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Mr Milner Langa Kabane (Posthumous)

The Order of the Baobab in

Silver
Mr Milner Langa Kabane (Posthumous) Awarded for:
His excellent contribution to the field of education and the upliftment of the black community during the struggle for liberation. He lived by the courage of his conviction in adverse conditions.
Mr Milner Langa Kabane, son of the Wesleyan Minister William Kabane, was born at the Cwecweni Methodist Mission Station, near Butterworth in the Eastern Cape on 18 June 1900. After receiving his early education at Cwecweni, Kabane went to school for five years at Healdtown where he completed a primary teacher training course in 1918.

He qualified to enter for matriculation at the South African Native College (SANC) – later called Fort Hare University – in June 1920 and matriculated in 1922.

Thereafter, Kabane continued his studies at the SANC and enrolled for a Bachelor of Arts (BA) degree, which he completed in 1924 and completed a teacher’s diploma in 1925. Those qualifications paved the way for an almost unparalleled teaching career that spanned from the mid-1920s to the early 1940s in a number of prominent schools.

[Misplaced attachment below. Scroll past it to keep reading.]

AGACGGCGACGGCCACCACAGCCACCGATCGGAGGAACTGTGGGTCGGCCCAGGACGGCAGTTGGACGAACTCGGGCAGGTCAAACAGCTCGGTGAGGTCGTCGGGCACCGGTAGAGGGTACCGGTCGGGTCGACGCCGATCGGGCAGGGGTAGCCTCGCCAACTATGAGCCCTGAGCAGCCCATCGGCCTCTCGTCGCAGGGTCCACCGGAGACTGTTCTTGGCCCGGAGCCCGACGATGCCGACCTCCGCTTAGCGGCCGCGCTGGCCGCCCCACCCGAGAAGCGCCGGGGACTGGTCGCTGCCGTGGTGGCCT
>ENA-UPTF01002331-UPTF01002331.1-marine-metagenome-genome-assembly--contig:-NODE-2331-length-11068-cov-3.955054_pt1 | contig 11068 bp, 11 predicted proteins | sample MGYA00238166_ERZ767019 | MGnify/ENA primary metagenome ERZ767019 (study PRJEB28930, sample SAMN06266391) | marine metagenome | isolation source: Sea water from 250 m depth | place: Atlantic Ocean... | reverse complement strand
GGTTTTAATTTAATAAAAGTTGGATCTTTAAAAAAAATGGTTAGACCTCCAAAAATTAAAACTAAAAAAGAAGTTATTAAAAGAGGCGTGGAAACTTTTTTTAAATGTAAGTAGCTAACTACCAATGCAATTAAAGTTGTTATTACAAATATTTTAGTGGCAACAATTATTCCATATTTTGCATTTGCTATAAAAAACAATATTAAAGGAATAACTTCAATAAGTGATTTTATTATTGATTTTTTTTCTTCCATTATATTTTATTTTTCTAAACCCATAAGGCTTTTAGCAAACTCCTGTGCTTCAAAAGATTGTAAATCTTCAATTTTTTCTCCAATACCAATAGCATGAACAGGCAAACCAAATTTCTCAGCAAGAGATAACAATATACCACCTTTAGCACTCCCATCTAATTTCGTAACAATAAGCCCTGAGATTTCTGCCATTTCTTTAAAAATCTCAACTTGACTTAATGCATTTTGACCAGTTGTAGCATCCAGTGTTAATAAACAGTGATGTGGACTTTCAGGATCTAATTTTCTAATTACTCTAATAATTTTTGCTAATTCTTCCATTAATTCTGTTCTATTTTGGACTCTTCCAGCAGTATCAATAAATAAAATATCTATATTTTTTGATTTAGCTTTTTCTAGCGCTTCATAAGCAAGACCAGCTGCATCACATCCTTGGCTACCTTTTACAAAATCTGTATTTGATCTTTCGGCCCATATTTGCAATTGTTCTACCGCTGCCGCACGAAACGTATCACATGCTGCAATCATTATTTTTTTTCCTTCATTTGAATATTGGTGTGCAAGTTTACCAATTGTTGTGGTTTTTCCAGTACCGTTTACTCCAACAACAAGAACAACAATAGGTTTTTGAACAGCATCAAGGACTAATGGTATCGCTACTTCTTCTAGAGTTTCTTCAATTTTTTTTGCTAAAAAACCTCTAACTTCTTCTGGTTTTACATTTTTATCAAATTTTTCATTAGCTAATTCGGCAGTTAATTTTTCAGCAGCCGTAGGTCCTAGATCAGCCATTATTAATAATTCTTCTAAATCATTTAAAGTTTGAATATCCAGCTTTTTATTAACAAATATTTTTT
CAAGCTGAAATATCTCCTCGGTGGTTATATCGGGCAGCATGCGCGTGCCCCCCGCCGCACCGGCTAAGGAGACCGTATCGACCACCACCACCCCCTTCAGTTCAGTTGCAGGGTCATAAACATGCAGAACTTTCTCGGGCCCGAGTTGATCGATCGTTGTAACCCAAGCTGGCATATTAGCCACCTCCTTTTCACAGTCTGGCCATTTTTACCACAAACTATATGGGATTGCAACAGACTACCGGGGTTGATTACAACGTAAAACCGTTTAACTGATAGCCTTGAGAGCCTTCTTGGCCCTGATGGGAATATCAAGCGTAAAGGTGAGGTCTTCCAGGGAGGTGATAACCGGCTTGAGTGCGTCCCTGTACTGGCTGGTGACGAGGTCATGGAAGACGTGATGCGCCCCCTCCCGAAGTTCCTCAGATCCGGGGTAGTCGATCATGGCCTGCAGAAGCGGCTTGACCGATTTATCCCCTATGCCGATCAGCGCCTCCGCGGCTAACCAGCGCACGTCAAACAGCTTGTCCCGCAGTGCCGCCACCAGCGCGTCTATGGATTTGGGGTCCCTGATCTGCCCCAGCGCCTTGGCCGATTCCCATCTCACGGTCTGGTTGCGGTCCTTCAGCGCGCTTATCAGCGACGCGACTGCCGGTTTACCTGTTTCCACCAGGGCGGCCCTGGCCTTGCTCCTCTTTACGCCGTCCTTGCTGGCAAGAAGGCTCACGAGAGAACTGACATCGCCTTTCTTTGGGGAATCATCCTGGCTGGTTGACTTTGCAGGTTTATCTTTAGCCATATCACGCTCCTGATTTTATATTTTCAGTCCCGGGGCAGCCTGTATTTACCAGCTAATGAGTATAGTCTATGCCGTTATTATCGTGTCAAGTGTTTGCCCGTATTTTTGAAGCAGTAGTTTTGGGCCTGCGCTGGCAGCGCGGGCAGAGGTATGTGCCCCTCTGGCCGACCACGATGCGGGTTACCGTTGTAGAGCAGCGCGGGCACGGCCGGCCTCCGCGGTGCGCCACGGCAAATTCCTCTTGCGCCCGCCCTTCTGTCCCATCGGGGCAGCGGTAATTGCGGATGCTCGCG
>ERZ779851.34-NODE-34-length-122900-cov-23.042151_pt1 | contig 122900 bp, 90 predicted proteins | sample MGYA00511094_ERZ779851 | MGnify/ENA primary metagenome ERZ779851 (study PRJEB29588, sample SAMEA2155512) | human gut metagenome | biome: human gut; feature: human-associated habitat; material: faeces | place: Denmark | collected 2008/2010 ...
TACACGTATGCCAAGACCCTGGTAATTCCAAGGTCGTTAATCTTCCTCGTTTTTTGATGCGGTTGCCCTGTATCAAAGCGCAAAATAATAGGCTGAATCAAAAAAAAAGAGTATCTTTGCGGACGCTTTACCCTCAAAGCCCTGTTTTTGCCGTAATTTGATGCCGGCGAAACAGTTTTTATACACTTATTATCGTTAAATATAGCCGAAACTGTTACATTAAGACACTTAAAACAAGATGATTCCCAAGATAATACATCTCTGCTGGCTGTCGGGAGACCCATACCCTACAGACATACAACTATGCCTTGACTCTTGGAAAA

The first of those was at Lovedale College, where he was later also appointed a principal of that mission school. At the helm of Lovedale, some of his white colleagues took exception to being led by an African and duly conspired for his demotion.

However, Kabane remained steadfast on augmenting his qualifications and went to Yale University in the United States to study the Principles of Education and Psychology of Education. Returning fromYale, he went to teach at the Bloemfontein Bantu High School in the Orange Free State from the late 1930s and it was in that province where he became active in politics.

He served as President of the Orange Free State Teachers’ Association and also became an executive committee member of the All African Convention after its formation in 1936. Kabane became a member of the committee that reported directly to the ANC President Dr AB Xuma during the early 1940s on the findings of the Atlantic Charter.

He and his wife Helena Villa Kabane became critical organising members in the drafting of the document titled Bill of Rights and the Atlantic Charter from the African’s point of view. This mainly agitated for African representation, franchise and Bill of Rights within a segregated Union of South Africa. Unfortunately, he died untimely in 1945 whilst still articulating for such broader rights of Africans within the Union of South Africa.